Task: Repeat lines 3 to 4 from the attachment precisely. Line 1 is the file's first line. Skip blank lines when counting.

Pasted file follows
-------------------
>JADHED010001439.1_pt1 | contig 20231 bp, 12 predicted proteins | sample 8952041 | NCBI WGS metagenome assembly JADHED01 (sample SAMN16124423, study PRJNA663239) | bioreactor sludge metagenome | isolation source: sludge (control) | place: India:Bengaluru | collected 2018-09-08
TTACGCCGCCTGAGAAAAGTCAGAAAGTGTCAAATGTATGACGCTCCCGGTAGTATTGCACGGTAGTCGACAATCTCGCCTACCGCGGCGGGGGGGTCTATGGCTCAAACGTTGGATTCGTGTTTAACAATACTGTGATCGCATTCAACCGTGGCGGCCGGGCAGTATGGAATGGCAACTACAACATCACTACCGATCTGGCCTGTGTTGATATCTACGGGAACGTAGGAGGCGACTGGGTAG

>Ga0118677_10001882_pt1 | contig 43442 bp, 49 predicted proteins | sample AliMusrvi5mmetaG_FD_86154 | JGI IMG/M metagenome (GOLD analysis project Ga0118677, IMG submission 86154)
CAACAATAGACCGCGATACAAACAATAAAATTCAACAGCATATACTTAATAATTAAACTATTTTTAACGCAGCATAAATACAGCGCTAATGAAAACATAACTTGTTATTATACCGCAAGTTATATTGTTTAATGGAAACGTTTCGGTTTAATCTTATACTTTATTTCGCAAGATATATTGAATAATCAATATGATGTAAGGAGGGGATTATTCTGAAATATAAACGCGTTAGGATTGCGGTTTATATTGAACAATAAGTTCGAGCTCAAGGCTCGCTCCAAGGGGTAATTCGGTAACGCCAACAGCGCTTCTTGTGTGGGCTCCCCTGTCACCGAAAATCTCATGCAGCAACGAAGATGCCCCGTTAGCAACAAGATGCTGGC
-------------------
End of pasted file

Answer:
>Ga0118677_10001882_pt1 | contig 43442 bp, 49 predicted proteins | sample AliMusrvi5mmetaG_FD_86154 | JGI IMG/M metagenome (GOLD analysis project Ga0118677, IMG submission 86154)
CAACAATAGACCGCGATACAAACAATAAAATTCAACAGCATATACTTAATAATTAAACTATTTTTAACGCAGCATAAATACAGCGCTAATGAAAACATAACTTGTTATTATACCGCAAGTTATATTGTTTAATGGAAACGTTTCGGTTTAATCTTATACTTTATTTCGCAAGATATATTGAATAATCAATATGATGTAAGGAGGGGATTATTCTGAAATATAAACGCGTTAGGATTGCGGTTTATATTGAACAATAAGTTCGAGCTCAAGGCTCGCTCCAAGGGGTAATTCGGTAACGCCAACAGCGCTTCTTGTGTGGGCTCCCCTGTCACCGAAAATCTCATGCAGCAACGAAGATGCCCCGTTAGCAACAAGATGCTGGC